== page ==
Bradley Merrill Thompson, Member of the Firm in the Health Care and Life Sciences practice, in the firm’s Washington, DC, office, was quoted in Becker’s Hospital Review, in “Why the FDA’s Recent Glucose Monitoring System Approval Matters for Interoperability,” by Jessica Kim Cohen.
Following is an excerpt:
The FDA recently approved what it calls the “first fully interoperable continuous glucose monitoring system,” signaling a newfound comfort with data exchange standards, according to an industry expert.
On March 27, the FDA permitted the marketing of the Dexcom G6 integrated continuous glucose monitoring system for diabetes patients aged 2 and older. Like most continuous glucose monitoring systems, Dexcom’s device contains a small sensor that monitors a patient’s blood glucose level and transmits real-time glucose readings to a compatible mobile device.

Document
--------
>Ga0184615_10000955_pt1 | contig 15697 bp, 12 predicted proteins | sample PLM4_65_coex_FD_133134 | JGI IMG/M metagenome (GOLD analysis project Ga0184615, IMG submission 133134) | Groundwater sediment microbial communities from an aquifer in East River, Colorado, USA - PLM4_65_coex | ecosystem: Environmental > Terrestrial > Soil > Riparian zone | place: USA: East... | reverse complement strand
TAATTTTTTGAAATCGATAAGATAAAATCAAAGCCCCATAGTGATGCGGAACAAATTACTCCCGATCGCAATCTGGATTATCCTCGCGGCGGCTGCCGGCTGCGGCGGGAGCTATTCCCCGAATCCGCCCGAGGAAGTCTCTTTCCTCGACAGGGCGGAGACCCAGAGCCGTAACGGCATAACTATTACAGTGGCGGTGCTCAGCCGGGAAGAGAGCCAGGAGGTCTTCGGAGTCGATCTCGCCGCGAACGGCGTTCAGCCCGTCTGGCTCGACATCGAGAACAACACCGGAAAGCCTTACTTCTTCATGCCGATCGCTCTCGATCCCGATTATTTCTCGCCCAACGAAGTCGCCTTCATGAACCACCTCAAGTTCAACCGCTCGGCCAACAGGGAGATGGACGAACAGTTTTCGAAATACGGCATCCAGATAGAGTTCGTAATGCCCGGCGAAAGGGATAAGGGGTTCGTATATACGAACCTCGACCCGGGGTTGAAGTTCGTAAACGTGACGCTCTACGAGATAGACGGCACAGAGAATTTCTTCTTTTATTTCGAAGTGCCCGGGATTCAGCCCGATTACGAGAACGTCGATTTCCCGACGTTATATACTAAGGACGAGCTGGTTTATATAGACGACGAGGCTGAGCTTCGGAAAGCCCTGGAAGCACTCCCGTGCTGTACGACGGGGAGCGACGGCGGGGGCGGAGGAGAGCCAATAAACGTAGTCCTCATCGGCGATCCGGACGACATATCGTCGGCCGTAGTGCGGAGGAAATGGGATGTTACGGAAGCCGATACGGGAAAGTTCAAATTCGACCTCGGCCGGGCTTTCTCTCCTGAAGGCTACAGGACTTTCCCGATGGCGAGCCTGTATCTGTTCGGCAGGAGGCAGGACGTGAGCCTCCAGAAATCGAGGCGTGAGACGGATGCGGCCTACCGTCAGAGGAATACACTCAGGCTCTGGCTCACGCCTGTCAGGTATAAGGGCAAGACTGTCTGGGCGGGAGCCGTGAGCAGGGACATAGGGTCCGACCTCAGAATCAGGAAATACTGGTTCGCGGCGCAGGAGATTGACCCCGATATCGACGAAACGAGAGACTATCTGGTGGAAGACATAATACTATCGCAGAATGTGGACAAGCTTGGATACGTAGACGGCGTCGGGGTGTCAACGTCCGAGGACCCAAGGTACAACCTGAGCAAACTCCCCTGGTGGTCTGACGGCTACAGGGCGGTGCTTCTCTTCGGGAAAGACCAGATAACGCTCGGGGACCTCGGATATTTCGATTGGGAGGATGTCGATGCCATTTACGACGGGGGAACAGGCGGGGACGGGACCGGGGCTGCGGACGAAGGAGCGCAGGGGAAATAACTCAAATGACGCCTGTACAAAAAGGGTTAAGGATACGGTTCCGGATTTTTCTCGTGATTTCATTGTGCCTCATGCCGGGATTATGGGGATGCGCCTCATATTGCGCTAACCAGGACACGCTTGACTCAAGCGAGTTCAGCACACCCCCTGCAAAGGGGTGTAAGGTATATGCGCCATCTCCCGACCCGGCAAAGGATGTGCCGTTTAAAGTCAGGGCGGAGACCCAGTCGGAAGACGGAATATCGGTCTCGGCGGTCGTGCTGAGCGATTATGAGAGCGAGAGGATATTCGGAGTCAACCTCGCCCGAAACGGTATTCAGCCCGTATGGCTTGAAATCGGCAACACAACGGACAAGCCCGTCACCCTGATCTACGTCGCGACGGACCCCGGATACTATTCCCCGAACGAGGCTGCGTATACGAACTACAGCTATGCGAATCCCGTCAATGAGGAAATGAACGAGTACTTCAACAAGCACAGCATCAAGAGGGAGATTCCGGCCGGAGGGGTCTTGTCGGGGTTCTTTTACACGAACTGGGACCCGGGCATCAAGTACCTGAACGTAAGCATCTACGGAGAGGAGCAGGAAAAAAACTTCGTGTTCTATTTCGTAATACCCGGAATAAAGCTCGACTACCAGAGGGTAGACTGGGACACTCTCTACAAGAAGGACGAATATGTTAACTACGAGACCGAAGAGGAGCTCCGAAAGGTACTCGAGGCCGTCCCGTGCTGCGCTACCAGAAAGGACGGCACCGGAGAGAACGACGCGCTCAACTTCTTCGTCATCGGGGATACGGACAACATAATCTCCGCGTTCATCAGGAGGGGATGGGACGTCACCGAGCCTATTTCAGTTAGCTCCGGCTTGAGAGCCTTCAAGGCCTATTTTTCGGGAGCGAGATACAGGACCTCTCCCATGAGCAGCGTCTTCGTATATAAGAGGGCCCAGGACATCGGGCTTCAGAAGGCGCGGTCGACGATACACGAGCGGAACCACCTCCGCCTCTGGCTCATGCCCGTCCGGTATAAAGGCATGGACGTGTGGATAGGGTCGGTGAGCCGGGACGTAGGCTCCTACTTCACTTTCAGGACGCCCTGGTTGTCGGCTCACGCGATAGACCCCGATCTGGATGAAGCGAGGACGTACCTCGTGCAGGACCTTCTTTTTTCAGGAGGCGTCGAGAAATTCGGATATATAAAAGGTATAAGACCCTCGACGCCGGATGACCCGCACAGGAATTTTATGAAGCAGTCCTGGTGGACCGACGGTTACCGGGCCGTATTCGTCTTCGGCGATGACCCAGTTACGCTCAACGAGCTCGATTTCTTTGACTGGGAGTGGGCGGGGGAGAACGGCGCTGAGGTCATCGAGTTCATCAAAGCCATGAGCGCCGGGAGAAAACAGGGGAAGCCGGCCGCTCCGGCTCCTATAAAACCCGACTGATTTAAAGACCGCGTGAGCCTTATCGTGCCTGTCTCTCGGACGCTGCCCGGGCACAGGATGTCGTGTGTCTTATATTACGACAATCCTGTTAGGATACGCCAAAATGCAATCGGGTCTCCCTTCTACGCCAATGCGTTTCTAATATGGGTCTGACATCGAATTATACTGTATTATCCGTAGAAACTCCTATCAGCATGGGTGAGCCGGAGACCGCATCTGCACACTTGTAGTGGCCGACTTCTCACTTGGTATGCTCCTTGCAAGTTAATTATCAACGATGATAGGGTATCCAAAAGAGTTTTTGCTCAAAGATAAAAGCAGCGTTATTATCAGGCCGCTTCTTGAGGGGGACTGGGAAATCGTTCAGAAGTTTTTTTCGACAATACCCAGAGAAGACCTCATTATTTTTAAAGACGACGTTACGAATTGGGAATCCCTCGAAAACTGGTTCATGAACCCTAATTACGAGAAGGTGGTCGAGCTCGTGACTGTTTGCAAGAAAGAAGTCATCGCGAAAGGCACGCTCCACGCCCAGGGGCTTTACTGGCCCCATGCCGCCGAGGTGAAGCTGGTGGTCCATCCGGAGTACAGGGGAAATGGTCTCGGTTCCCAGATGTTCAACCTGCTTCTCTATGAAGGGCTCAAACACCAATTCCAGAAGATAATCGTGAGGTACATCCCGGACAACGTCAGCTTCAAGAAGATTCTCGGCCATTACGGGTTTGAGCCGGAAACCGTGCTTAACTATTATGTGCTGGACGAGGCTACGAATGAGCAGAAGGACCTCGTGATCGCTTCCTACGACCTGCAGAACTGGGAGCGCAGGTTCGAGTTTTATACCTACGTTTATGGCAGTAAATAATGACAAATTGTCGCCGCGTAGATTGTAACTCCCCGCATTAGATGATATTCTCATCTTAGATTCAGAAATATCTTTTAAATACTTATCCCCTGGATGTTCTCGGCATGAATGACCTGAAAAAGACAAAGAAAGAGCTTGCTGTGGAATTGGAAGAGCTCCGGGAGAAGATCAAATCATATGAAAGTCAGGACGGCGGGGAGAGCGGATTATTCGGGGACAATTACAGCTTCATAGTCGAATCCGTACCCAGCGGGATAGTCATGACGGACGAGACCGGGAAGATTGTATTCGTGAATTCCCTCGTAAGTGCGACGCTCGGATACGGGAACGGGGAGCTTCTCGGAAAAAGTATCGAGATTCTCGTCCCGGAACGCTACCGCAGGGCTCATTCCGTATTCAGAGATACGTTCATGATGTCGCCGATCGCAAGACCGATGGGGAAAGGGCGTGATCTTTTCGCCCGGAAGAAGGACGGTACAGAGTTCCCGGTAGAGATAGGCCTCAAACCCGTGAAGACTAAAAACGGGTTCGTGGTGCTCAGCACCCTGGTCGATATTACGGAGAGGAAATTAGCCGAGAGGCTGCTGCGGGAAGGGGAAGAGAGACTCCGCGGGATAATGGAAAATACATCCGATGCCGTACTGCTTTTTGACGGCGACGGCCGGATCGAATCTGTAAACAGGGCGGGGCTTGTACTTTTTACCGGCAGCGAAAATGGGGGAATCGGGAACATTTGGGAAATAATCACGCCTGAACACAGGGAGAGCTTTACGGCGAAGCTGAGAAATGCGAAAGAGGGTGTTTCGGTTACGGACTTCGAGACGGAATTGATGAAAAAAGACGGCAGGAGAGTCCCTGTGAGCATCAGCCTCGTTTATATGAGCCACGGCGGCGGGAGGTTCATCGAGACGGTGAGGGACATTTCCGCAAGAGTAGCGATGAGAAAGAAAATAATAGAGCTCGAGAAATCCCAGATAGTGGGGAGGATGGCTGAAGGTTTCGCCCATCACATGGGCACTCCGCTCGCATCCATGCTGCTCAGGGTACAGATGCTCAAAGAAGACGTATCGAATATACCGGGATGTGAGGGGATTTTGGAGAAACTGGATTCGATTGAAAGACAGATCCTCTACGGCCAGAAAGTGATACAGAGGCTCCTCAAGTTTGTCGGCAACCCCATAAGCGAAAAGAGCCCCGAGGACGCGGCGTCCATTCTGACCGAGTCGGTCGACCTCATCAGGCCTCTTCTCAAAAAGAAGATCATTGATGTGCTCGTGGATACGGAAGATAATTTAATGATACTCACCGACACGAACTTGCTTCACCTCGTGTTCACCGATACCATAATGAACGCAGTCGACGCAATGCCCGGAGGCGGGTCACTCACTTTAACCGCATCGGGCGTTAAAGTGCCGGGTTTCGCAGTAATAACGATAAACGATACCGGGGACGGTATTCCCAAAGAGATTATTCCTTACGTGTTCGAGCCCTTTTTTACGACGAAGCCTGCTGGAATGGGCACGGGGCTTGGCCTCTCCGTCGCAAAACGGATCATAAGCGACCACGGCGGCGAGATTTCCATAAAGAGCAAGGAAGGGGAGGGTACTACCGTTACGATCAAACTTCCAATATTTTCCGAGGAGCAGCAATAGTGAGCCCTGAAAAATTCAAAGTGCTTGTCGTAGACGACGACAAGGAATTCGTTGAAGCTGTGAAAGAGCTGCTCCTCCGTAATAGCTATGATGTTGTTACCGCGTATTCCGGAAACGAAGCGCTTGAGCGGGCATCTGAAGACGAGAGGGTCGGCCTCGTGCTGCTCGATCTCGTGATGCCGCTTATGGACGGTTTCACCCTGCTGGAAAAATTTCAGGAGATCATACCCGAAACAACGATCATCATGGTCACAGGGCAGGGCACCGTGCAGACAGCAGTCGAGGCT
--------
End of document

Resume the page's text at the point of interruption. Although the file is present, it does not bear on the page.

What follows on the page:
However, Dexcom’s device is also one of the first continuous glucose monitoring systems to work with other medical devices, including automated insulin dosing systems, insulin pumps and blood glucose meters.
“[T]he agency appears to be getting comfortable with what it takes to make an interoperable claim,” Bradley Merrill Thompson, a digital health expert and lawyer at Epstein, Becker and Green, told the Politico Morning eHealth newsletter. “I can’t recall FDA using the word ‘interoperable’ in an approval or clearance, but perhaps they have.”